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  • Writer's picturedjSwade

My Thoughts about Making Electronic Music

Updated: Aug 19, 2023

Let's start with the basics. What is electronic music? defines it as "electronically produced sounds recorded on tape and arranged by the composer to form a musical composition." That's pretty general, and the reference to tape makes it a bit dated, but I think it's a good working definition.

I can certainly make my own music by singing, playing guitars, drums, etc. Still, I've also become increasingly fascinated with the idea of making music using electronic loops and samples. When I was a kid, I remember getting The Beatles (the White Album) for Christmas. Though I got it about ten years after the initial release, it was brand new to me, full of wonders. I listened to the album, captivated, until about halfway through Side 4, when I encountered this incomprehensible mess of sounds, "Revolution 9." I listened to the entire track, mesmerized and filled with dread. I think the dread came from all the strange and jarring sounds, hard to distinguish because there were so many layers.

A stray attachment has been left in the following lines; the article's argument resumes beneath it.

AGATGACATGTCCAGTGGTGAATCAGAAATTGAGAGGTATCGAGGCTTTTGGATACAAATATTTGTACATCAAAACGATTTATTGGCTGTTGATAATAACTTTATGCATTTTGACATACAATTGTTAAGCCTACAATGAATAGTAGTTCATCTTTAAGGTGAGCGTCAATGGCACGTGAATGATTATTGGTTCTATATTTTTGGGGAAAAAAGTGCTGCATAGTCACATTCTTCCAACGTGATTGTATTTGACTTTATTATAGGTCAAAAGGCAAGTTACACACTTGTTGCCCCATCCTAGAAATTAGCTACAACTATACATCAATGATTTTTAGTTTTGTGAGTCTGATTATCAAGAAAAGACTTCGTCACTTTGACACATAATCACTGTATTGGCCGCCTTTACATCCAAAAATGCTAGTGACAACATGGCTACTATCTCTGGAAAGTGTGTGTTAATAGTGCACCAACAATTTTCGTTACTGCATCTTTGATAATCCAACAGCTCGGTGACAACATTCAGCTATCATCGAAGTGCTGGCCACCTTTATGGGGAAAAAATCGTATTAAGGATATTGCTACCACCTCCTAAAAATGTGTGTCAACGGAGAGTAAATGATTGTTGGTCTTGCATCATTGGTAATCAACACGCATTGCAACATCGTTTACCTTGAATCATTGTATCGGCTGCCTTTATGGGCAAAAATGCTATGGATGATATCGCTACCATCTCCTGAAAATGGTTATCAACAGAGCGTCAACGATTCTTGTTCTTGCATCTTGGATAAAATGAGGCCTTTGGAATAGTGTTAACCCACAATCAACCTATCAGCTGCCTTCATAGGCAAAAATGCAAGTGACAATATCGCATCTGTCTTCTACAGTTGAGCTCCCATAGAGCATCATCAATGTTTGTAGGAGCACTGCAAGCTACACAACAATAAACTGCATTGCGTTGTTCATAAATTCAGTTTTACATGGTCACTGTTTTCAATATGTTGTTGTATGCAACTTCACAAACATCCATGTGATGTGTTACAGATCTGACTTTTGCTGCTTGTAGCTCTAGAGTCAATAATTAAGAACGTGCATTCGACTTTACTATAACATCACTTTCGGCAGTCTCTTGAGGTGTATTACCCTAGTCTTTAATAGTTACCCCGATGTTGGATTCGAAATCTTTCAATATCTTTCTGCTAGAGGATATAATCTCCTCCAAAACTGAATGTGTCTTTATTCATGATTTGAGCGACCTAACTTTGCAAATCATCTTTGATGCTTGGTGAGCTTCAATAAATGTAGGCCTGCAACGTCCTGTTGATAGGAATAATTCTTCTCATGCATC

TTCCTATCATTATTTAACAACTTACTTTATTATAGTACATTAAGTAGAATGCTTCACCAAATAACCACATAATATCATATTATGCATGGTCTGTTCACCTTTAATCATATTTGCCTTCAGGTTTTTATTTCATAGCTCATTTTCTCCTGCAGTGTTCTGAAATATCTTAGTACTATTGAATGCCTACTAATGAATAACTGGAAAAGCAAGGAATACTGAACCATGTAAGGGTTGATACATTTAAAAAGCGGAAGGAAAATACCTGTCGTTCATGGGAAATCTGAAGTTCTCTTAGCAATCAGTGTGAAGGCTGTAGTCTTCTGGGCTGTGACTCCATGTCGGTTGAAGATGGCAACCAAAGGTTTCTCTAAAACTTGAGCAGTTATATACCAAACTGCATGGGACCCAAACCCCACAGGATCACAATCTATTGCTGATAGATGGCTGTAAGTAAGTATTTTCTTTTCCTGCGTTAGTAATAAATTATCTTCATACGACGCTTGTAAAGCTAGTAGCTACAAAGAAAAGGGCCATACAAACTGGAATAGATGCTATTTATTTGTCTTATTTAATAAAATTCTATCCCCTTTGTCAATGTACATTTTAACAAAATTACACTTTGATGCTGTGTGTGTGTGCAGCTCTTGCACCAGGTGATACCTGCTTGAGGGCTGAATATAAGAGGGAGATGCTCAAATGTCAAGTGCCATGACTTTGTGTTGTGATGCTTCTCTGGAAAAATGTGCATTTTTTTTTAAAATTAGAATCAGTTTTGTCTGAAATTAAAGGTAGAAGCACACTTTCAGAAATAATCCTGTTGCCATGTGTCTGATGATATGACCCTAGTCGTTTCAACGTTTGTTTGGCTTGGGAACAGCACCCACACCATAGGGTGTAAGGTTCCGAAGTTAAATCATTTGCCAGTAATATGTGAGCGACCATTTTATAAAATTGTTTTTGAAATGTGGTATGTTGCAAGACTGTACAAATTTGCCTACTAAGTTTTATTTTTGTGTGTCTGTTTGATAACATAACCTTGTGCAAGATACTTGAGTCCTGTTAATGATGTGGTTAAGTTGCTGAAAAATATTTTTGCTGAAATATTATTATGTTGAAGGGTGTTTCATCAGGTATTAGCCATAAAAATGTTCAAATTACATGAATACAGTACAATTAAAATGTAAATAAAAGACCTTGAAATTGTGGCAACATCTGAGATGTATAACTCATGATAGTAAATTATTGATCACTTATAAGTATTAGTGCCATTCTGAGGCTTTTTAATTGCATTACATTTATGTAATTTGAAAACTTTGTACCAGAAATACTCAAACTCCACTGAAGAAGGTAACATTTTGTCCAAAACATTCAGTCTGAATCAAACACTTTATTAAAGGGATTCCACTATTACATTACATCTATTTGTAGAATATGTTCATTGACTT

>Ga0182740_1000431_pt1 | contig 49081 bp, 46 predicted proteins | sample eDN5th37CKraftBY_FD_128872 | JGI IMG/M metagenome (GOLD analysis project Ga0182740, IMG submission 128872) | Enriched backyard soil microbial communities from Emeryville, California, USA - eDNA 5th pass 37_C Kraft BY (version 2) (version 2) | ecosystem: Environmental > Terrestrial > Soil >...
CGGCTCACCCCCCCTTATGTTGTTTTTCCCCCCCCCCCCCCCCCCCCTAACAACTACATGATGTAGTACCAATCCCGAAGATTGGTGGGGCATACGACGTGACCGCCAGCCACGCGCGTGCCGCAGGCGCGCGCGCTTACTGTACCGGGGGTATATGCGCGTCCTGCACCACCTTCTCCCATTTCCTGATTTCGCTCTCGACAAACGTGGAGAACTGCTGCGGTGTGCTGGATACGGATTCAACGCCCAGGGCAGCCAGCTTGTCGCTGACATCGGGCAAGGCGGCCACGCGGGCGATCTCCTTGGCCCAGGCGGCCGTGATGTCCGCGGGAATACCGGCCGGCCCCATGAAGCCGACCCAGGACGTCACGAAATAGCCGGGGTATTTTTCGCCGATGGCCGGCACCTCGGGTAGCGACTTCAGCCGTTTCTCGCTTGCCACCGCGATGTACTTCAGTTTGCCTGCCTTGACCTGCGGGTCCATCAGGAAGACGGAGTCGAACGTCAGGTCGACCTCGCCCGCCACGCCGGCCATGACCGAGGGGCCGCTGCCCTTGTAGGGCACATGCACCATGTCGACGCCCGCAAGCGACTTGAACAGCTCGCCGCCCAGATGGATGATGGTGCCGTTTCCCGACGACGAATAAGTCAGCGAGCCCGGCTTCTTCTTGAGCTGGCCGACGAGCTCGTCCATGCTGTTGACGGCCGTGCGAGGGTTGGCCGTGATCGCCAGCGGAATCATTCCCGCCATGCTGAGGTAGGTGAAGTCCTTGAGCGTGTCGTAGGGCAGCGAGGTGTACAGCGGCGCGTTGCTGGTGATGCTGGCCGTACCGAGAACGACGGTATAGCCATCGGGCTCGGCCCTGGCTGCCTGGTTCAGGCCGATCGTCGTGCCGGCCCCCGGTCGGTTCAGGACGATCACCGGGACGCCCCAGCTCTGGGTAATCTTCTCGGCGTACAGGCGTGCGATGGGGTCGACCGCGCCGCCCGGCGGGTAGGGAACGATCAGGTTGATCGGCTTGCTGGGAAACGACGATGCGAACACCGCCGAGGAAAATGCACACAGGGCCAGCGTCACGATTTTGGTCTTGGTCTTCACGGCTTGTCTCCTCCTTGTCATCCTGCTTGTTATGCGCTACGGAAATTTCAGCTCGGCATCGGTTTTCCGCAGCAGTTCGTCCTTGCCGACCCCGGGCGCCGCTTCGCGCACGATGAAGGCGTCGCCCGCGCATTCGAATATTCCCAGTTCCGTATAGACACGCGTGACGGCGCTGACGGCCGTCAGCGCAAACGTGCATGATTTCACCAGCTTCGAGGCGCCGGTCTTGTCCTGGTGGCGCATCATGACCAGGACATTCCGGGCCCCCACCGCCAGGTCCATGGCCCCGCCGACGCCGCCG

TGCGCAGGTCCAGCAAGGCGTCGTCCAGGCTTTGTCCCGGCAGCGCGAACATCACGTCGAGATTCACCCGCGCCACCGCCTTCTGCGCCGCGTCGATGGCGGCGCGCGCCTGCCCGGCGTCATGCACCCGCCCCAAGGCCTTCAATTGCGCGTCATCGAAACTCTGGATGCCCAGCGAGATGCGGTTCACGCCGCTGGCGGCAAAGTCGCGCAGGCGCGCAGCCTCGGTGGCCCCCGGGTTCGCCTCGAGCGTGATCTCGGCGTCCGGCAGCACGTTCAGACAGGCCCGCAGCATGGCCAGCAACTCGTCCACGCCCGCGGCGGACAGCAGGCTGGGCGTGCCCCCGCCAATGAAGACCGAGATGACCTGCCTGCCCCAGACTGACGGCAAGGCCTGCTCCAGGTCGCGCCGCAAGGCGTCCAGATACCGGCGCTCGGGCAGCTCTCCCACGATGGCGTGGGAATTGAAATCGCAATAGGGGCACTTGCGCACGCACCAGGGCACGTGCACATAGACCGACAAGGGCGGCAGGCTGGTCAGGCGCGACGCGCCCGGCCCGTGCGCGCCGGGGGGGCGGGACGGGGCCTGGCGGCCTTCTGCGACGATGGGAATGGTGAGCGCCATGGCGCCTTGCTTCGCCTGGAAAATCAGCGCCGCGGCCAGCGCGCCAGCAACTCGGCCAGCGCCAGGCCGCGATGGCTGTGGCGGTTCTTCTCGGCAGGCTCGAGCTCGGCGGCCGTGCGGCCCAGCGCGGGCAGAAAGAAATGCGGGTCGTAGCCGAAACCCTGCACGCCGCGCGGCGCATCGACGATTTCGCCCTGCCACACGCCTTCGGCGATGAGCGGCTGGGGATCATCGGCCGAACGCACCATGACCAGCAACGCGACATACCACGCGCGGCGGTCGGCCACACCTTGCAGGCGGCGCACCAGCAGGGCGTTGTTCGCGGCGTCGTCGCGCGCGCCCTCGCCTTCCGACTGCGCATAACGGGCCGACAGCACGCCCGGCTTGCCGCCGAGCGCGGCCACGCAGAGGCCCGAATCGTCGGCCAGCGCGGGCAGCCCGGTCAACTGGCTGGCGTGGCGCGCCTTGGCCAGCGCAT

At the time, I remember thinking to myself that I probably wouldn't be listening to "Revolution 9" again, at least not for pleasure, and I haven't. Still, the piece got me thinking about the idea of layering a collage of sounds n a coherent manner to create a unique work that was intriguing and listenable. So, I started looking for examples that embodied this idea. I found them to varying degrees throughout The Beatles' body of work, as well as the work of many other artists in various genres.

Which brings me back to today. Over the past year, I've had time to revisit that idea and take it a little further. It's led me to composing songs with loops, samples and other musical "ingredients." It may sound easy, but, just like anything else, if you throw a bunch of crap together, the result will be accumulated, perhaps exponential, crap. So, just like picking the best rhythm guitar track or vocal take for a song, it is critical to pick the quality loops that fit the context of the music. It is also imperative that you fit together the various pieces in a way that conveys and honors your overall musical vision. Otherwise, you end up with "Revolution 9" (with apologies to John, Paul, George and Ringo). In the end, if you have a good musical sensibility, the "ingredients" will combine to produce something of quality that is worth listening to.

Whether you produce the "sounds" directly from a musical instrument, record them from the source (think dogs barking or the ocean roaring) or obtain them from a third party (legally of course), it's the end product, the result of your creative vision, that is the art. That was my guiding principle in composing Audiostrata, my first electronic album.

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